The method of isolating the brazzein according to the present invention from the E. coli periplasmic protein may be performed using various isolation and purification methods known in the art. For example, the brazzein according to the present invention may be isolated using techniques such as salting out (ammonium sulfate precipitation and sodium phosphate precipitation), solvent precipitation (precipitation of a protein fraction using acetone or ethanol), dialysis, gel filtration, ion exchange chromatography, reverse phase column chromatography and affinity chromatography, which may be used alone or in combination. Since the brazzein according to the present invention is stable to heat, the method of isolating the brazzein may be preferably performed using heat treatment. The heat treatment may be preferably performed by heating a cell homogenate at 70 to 90° C. for 15 to 60 minutes to thermally denature proteins other than the brazzein and centrifuging the cell homogenate at 4° C. and 18,000 g for 30 minutes to isolate the thermally denatured proteins and the brazzein, but the present invention is not limited thereto.

For reference, the above-described nucleotide and protein works may be carried out with reference to the following documents (Maniatis et al., Molecular Cloning: A Laboratory Manual, Cold Spring Harbor Laboratory, Cold Spring Harbor, N.Y. (1982); Sambrook et al., Molecular Cloning: A Laboratory Manual, 2d Ed., Cold Spring Harbor Laboratory Press (1989); Deutscher, M., Guide to Protein Purification Methods Enzymology, vol. 182. Academic Press. Inc., San Diego, Calif. (1990)).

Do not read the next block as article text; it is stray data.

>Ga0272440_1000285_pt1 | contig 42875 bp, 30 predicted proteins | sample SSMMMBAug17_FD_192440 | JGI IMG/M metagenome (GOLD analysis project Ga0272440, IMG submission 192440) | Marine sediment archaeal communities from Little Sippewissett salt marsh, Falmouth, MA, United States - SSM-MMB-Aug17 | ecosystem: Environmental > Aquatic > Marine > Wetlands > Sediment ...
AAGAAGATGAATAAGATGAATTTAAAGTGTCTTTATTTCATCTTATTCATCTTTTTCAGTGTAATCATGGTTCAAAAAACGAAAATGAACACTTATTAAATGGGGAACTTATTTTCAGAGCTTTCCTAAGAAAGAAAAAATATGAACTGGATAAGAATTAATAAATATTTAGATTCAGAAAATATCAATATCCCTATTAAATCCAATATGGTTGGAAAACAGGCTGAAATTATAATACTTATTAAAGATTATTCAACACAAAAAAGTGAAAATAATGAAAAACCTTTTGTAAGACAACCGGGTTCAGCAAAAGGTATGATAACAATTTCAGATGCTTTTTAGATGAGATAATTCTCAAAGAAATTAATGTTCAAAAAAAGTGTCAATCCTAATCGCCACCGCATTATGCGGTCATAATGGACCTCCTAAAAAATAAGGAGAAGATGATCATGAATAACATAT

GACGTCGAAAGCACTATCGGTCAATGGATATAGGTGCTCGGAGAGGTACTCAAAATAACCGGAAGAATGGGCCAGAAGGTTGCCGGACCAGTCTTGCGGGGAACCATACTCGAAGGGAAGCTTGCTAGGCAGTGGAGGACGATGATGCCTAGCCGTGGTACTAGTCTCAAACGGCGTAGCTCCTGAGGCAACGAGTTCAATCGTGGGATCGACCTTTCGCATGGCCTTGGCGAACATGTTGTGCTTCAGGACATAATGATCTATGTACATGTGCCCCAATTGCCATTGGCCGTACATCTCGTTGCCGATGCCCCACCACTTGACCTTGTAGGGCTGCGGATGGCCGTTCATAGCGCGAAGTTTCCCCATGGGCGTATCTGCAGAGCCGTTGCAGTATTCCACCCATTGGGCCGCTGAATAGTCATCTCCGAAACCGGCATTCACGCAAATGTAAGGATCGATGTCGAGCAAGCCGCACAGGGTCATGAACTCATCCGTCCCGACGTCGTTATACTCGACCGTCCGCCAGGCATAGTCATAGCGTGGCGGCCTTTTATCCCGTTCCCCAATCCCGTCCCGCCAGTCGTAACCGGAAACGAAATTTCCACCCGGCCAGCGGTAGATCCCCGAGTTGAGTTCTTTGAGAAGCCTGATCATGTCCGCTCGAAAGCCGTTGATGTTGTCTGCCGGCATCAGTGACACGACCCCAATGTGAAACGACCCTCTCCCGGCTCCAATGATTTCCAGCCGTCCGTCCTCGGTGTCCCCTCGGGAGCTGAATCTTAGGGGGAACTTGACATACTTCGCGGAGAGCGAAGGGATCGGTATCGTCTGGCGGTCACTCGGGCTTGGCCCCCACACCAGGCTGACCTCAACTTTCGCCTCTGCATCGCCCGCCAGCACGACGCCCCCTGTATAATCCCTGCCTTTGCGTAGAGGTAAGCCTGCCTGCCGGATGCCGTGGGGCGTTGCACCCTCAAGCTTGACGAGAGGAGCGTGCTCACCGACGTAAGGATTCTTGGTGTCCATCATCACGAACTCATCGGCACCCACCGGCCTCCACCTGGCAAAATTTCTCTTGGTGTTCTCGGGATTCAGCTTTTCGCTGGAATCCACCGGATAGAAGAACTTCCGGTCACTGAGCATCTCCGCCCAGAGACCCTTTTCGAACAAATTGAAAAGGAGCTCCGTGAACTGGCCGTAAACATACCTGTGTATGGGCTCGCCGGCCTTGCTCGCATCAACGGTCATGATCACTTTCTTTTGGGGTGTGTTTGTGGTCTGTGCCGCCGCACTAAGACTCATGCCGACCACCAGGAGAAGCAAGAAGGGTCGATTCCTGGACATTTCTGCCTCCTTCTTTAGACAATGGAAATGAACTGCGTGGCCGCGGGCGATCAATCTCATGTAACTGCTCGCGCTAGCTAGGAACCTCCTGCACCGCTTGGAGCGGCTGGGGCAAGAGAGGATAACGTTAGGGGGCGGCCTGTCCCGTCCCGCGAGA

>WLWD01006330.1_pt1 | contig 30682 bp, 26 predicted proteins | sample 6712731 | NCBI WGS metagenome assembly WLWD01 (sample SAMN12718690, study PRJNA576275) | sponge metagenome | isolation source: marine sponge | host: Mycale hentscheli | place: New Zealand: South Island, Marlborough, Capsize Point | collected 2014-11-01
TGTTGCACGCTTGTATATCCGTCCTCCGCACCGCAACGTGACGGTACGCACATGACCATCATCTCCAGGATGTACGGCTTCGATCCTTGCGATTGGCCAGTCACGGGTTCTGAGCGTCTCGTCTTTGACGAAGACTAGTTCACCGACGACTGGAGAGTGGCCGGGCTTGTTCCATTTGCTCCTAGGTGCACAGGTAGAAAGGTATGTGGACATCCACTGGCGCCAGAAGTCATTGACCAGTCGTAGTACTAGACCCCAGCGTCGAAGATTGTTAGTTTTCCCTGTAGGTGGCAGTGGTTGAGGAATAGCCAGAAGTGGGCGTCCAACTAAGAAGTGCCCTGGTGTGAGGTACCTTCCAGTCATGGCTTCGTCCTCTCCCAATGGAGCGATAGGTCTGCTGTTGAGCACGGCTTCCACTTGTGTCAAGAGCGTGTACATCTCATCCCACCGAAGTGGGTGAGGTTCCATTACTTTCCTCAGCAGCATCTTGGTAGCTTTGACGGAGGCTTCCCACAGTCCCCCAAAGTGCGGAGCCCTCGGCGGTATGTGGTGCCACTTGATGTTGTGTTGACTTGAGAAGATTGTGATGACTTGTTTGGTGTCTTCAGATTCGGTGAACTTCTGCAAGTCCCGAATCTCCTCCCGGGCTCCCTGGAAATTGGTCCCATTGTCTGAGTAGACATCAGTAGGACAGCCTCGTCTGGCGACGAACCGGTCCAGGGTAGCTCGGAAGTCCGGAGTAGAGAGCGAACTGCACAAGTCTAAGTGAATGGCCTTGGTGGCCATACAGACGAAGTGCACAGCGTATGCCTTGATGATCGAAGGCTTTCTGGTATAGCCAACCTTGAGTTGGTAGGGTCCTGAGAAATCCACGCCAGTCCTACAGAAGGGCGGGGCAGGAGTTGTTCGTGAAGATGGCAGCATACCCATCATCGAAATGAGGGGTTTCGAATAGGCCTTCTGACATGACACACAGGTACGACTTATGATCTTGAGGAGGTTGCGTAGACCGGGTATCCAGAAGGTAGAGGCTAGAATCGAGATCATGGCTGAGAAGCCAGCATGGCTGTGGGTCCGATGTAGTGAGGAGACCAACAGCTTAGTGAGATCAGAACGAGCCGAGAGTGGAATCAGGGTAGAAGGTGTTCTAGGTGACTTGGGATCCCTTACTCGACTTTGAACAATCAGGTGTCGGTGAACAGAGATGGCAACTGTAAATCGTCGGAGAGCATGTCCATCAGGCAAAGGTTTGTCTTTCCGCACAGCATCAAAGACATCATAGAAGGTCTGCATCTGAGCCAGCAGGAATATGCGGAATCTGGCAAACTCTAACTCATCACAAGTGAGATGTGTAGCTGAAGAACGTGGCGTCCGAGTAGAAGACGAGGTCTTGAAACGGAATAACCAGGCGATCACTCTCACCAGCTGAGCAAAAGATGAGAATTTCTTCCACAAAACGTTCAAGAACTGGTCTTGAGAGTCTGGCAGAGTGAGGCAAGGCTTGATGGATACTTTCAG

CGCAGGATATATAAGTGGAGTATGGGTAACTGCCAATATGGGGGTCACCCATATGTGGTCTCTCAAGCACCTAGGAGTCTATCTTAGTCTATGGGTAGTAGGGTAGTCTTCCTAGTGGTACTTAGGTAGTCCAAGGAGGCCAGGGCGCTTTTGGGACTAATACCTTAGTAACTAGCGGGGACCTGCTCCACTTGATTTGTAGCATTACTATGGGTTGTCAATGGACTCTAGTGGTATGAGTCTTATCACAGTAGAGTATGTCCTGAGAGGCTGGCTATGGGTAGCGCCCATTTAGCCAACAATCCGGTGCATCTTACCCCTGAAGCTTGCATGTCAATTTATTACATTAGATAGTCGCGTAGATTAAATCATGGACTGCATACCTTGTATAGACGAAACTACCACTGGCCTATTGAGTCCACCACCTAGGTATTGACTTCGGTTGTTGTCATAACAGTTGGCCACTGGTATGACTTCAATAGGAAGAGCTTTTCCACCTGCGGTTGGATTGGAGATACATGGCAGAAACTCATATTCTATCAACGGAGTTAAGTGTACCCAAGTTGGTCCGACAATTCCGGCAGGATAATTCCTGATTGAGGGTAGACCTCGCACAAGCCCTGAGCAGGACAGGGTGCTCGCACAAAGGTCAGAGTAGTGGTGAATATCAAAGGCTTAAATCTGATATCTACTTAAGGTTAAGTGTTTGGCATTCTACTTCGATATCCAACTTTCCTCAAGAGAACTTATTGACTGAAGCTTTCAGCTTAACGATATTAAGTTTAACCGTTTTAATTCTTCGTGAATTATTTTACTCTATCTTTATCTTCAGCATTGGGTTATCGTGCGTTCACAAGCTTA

As described above, the enzymological properties of the brazzein variant according to the present invention having an amino acid sequence set forth in SEQ ID NO: 100, SEQ ID NO: 109, SEQ ID NO: 113, SEQ ID NO: 114, SEQ ID NO: 115 or SEQ ID NO: 117; and the brazzein multi-variant according to the present invention having an amino acid sequence set forth in SEQ ID NO: 142, SEQ ID NO: 143, SEQ ID NO: 144, SEQ ID NO: 145, SEQ ID NO: 146, SEQ ID NO: 147, SEQ ID NO: 148, SEQ ID NO: 149, SEQ ID NO: 150, SEQ ID NO: 151, SEQ ID NO: 152, SEQ ID NO: 153, SEQ ID NO: 154, SEQ ID NO: 155, SEQ ID NO: 156, SEQ ID NO: 157 or SEQ ID NO: 158, which have higher sweetness and high thermal stability, are summarized as follows.

1) Molecular weight: 6.5 kDa

2) High thermal stability and acid resistance

3) High water solubility

4) Brazzein variants having higher sweetness at least 2 to 3.3 times that of a brazzein protein of a minor-type brazzein

5) Brazzein variants having higher sweetness at least approximately 4,000 to approximately 6,600 times that of 1 g/100 ml of sucrose

6) Brazzein multi-variants having higher sweetness at least 4 to 20 times that of a brazzein protein of a minor-type brazzein

7) Brazzein multi-variants having higher sweetness at least approximately 8,000 to approximately 40,000 times that of 1 g/100 ml of sucrose

As such, comparing the brazzein variant or multi-variant according to the present invention to a minor-type brazzein protein expressed and purified as disclosed in Korean Patent Application No. 2006-97619 filed by the same applicant as the present invention, that is, a wild-type minor-type brazzein protein, and a brazzein variant expressed and purified as disclosed in Korean Patent Application No. 10-2007-0117013, the brazzein variant according to the present invention and the brazzein multi-variant prepared based on the brazzein variant have novel amino acid sequences so that they can have equivalent properties such as thermal stability, acid resistance and water solubility and show higher sweetness, compared to the wild-type brazzein.

According to the present invention, the brazzein variant also shows higher sweetness than a brazzein variant known in U.S. Pat. Nos. 6,274,707B 1 and 7,153,535, and has other effects.